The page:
Is there any reason I shouldn’t move the machine along it’s axes by hand?
You can turn the lead screws by hand.
A long time ago I used to rebuild a robotic machine called a histology stainer. They used PLCs (Arduino hadn’t been invented yet) to control steppers driving lead screws. As @paullarson says, you could turn the lead screws by hand and thereby move the
Interestingly, one major brand would automatically detect the pulses generated by the steppers and capture the location, and one would not. I haven’t got my longmill yet but I assume that it does not. So just be aware that if you move the spindle you probably lose your origin.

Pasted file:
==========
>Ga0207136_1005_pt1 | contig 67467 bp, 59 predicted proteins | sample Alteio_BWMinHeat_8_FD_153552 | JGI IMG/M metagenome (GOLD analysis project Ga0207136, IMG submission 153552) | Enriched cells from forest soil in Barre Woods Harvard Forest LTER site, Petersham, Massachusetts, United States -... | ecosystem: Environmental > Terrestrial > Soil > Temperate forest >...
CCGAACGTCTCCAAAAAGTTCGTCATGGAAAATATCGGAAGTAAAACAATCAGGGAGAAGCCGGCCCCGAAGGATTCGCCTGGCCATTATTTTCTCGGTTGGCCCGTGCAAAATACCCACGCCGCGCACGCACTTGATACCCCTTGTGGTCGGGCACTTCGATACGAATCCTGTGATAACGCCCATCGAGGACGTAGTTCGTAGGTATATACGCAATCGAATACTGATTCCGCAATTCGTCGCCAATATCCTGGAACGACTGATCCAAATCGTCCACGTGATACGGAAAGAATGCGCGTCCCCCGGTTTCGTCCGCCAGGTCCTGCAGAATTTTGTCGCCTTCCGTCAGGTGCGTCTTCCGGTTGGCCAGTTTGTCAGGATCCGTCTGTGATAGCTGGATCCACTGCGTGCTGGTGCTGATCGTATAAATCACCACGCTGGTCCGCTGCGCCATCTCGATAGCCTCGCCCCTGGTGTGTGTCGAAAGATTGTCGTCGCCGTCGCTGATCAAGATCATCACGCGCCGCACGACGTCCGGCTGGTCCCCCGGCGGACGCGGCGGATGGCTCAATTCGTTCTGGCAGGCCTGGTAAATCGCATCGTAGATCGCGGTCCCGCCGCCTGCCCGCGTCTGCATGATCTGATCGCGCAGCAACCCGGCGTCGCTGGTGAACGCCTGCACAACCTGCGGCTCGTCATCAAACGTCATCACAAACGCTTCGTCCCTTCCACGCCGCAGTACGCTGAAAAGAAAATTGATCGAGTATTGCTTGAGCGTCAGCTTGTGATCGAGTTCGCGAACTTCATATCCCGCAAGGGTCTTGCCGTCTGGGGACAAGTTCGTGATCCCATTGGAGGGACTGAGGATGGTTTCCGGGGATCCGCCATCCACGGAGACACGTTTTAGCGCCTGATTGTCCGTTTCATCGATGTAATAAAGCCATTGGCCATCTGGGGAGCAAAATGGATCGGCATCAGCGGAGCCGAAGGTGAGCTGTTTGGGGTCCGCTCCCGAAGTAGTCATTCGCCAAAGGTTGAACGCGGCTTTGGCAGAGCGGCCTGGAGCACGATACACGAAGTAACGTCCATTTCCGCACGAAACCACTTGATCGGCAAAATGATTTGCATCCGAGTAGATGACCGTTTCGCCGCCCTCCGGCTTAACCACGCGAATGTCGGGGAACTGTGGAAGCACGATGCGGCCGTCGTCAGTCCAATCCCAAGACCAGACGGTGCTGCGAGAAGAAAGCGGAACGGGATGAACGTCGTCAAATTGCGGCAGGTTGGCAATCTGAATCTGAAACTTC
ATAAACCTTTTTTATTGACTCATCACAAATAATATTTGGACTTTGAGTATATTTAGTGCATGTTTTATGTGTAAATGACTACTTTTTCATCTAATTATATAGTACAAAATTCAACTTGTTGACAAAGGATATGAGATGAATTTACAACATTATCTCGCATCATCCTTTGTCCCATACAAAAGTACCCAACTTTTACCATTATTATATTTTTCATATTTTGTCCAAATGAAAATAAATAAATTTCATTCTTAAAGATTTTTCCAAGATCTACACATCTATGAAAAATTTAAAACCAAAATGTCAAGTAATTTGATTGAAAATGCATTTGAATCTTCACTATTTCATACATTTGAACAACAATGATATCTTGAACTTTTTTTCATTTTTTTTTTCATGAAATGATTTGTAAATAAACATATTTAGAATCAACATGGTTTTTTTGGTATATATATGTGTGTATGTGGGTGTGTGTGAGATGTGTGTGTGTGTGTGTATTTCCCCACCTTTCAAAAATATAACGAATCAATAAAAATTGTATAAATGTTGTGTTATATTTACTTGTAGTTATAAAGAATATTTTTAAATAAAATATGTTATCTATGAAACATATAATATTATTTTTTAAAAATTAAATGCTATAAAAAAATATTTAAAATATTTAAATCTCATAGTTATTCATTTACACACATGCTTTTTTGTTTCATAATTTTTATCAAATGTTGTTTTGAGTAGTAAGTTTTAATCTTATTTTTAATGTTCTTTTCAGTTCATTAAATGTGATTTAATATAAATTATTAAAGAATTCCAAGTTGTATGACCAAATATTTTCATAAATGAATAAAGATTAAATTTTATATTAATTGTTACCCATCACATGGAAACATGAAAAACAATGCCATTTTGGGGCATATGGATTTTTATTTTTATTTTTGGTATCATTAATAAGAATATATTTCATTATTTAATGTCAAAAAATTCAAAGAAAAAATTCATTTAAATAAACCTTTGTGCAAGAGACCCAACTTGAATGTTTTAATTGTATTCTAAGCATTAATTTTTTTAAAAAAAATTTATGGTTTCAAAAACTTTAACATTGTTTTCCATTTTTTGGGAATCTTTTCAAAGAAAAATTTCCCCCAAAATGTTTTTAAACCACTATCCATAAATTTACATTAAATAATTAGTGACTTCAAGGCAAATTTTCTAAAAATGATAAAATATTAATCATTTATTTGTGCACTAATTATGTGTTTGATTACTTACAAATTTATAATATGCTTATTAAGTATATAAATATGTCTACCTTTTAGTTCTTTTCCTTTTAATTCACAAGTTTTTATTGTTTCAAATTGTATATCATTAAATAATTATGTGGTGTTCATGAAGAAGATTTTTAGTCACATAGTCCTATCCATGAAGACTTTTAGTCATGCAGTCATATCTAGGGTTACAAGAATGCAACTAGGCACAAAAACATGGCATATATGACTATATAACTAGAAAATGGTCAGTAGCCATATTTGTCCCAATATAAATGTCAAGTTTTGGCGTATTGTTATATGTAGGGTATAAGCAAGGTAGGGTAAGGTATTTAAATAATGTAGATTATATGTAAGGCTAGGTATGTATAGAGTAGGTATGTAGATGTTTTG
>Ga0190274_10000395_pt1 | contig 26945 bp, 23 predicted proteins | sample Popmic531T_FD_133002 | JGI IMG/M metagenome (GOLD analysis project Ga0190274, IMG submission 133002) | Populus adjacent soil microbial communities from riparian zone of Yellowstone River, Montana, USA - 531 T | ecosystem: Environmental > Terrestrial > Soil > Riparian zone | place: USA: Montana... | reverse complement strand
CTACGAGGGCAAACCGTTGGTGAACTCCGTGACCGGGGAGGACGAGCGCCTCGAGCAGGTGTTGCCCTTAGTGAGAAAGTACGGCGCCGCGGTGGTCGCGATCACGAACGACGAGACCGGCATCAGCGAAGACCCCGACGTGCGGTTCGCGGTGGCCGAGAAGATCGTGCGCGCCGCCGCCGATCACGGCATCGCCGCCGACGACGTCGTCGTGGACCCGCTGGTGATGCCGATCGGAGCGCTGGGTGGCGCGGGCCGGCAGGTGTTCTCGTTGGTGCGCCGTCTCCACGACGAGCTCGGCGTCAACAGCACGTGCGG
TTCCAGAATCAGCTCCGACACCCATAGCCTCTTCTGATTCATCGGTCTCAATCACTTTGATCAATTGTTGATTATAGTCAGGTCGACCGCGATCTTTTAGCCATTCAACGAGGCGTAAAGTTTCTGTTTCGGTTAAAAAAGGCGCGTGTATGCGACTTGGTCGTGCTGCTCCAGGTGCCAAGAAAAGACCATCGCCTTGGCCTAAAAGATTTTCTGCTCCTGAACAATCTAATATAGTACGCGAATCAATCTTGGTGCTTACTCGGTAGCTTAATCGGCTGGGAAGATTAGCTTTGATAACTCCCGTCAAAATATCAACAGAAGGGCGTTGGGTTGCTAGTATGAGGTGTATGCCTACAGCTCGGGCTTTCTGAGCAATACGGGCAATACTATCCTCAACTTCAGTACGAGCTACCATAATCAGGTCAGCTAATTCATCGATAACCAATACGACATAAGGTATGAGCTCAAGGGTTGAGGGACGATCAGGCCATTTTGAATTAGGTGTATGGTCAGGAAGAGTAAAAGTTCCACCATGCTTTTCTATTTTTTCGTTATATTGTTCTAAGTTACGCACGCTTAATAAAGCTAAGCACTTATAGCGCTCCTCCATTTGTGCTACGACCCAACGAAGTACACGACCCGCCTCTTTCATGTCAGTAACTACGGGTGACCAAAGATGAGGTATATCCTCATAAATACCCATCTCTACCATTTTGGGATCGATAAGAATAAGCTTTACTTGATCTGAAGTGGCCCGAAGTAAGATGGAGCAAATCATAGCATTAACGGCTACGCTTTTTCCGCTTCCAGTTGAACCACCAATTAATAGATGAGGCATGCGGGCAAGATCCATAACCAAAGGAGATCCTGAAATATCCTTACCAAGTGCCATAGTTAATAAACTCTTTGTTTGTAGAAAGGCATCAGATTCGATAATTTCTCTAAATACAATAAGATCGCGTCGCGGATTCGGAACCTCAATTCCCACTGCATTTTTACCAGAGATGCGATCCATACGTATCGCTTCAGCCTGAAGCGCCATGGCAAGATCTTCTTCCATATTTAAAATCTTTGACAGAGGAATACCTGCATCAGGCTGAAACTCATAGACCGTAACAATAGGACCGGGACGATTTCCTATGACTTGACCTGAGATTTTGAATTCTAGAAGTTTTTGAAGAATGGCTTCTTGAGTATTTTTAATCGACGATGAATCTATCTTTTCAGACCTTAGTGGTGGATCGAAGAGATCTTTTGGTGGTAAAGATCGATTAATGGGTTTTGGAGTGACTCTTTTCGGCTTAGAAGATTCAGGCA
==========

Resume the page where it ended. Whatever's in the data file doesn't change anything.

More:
Probably the jog functions are safer.
I move X and Z by hand from time to time. Moving Y is a bit more of a problem because I’m not sure that I could keep the two parallel.
I can confirm that it does not capture position. So any movement will change the origin point unless you re-zero the machine. I want to move the machine by hand to help find my origin with odd shaped tools and jogging the machine in UGS for this can be tedious. Just didn’t want to damage anything in the process.
That’s a good point. I can see where moving Y would cause some issues in the squaring x to y.
Never thought of that, Just use the jog function to make the parts I need since I’m having trouble with auto mode. I should get a few parts out that way for the job I’m two weeks behind on!